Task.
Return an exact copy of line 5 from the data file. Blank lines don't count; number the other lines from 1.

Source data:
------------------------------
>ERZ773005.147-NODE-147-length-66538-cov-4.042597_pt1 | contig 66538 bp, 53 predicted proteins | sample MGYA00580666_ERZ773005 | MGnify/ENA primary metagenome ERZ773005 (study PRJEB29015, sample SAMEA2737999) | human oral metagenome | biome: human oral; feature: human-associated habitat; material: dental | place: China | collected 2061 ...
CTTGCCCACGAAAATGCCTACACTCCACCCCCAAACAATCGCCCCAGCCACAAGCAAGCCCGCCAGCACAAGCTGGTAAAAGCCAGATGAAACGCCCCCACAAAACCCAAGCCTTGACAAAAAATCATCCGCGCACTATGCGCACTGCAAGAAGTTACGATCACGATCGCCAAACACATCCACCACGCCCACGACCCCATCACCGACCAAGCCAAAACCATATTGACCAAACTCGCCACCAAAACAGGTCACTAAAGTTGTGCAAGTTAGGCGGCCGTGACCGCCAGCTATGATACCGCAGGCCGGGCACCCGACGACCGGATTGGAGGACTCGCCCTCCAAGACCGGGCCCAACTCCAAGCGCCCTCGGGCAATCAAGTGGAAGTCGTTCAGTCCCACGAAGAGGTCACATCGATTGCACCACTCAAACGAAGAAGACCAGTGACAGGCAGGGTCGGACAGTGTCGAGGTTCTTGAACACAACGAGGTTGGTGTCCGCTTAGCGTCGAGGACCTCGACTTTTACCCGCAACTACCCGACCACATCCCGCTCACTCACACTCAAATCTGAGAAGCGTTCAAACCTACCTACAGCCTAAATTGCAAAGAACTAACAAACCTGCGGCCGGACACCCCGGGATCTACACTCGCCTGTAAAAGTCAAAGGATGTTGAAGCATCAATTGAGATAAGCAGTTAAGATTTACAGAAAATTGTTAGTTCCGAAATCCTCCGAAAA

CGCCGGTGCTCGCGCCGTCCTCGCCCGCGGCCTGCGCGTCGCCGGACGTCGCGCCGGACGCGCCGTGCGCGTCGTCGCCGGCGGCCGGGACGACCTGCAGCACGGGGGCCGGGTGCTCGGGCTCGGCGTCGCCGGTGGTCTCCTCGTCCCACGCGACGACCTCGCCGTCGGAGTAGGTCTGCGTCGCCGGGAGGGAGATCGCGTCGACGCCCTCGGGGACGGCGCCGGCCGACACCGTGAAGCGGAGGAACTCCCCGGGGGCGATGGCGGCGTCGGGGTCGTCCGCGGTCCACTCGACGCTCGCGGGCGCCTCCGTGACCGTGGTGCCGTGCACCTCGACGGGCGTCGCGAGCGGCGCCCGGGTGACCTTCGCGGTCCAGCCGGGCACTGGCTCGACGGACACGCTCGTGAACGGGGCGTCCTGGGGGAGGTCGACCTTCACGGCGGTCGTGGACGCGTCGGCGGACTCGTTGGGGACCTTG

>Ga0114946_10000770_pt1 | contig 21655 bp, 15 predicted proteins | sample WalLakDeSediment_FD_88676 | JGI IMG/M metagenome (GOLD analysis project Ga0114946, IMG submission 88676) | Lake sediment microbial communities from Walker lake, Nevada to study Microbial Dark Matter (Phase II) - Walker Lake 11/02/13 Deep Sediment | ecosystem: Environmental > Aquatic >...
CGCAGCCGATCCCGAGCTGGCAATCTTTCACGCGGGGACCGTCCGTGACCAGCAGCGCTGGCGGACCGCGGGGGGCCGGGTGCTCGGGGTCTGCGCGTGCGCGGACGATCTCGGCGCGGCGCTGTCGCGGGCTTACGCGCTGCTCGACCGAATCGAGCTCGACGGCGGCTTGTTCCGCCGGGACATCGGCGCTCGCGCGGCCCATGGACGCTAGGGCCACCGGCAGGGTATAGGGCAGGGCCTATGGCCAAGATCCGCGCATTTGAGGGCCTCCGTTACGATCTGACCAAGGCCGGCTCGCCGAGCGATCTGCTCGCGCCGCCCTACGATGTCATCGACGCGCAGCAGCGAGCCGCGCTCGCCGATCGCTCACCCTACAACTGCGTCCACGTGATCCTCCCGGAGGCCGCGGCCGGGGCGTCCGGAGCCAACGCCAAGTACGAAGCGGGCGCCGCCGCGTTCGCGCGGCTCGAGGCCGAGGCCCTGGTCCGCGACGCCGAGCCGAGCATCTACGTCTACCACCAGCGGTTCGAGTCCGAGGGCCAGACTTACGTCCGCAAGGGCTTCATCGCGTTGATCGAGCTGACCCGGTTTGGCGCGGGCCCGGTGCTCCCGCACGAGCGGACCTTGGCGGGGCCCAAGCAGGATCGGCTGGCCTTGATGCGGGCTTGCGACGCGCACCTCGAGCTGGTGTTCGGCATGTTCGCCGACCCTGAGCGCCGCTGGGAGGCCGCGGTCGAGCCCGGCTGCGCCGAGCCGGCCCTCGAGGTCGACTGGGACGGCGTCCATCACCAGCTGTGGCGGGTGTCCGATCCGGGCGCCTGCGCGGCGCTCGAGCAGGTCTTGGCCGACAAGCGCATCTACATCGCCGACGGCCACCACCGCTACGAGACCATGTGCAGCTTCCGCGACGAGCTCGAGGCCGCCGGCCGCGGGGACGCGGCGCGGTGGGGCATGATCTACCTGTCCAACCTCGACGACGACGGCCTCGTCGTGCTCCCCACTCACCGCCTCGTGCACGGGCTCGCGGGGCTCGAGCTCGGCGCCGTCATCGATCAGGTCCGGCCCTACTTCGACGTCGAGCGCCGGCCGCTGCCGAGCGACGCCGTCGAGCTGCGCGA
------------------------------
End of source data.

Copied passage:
CGCAGCCGATCCCGAGCTGGCAATCTTTCACGCGGGGACCGTCCGTGACCAGCAGCGCTGGCGGACCGCGGGGGGCCGGGTGCTCGGGGTCTGCGCGTGCGCGGACGATCTCGGCGCGGCGCTGTCGCGGGCTTACGCGCTGCTCGACCGAATCGAGCTCGACGGCGGCTTGTTCCGCCGGGACATCGGCGCTCGCGCGGCCCATGGACGCTAGGGCCACCGGCAGGGTATAGGGCAGGGCCTATGGCCAAGATCCGCGCATTTGAGGGCCTCCGTTACGATCTGACCAAGGCCGGCTCGCCGAGCGATCTGCTCGCGCCGCCCTACGATGTCATCGACGCGCAGCAGCGAGCCGCGCTCGCCGATCGCTCACCCTACAACTGCGTCCACGTGATCCTCCCGGAGGCCGCGGCCGGGGCGTCCGGAGCCAACGCCAAGTACGAAGCGGGCGCCGCCGCGTTCGCGCGGCTCGAGGCCGAGGCCCTGGTCCGCGACGCCGAGCCGAGCATCTACGTCTACCACCAGCGGTTCGAGTCCGAGGGCCAGACTTACGTCCGCAAGGGCTTCATCGCGTTGATCGAGCTGACCCGGTTTGGCGCGGGCCCGGTGCTCCCGCACGAGCGGACCTTGGCGGGGCCCAAGCAGGATCGGCTGGCCTTGATGCGGGCTTGCGACGCGCACCTCGAGCTGGTGTTCGGCATGTTCGCCGACCCTGAGCGCCGCTGGGAGGCCGCGGTCGAGCCCGGCTGCGCCGAGCCGGCCCTCGAGGTCGACTGGGACGGCGTCCATCACCAGCTGTGGCGGGTGTCCGATCCGGGCGCCTGCGCGGCGCTCGAGCAGGTCTTGGCCGACAAGCGCATCTACATCGCCGACGGCCACCACCGCTACGAGACCATGTGCAGCTTCCGCGACGAGCTCGAGGCCGCCGGCCGCGGGGACGCGGCGCGGTGGGGCATGATCTACCTGTCCAACCTCGACGACGACGGCCTCGTCGTGCTCCCCACTCACCGCCTCGTGCACGGGCTCGCGGGGCTCGAGCTCGGCGCCGTCATCGATCAGGTCCGGCCCTACTTCGACGTCGAGCGCCGGCCGCTGCCGAGCGACGCCGTCGAGCTGCGCGA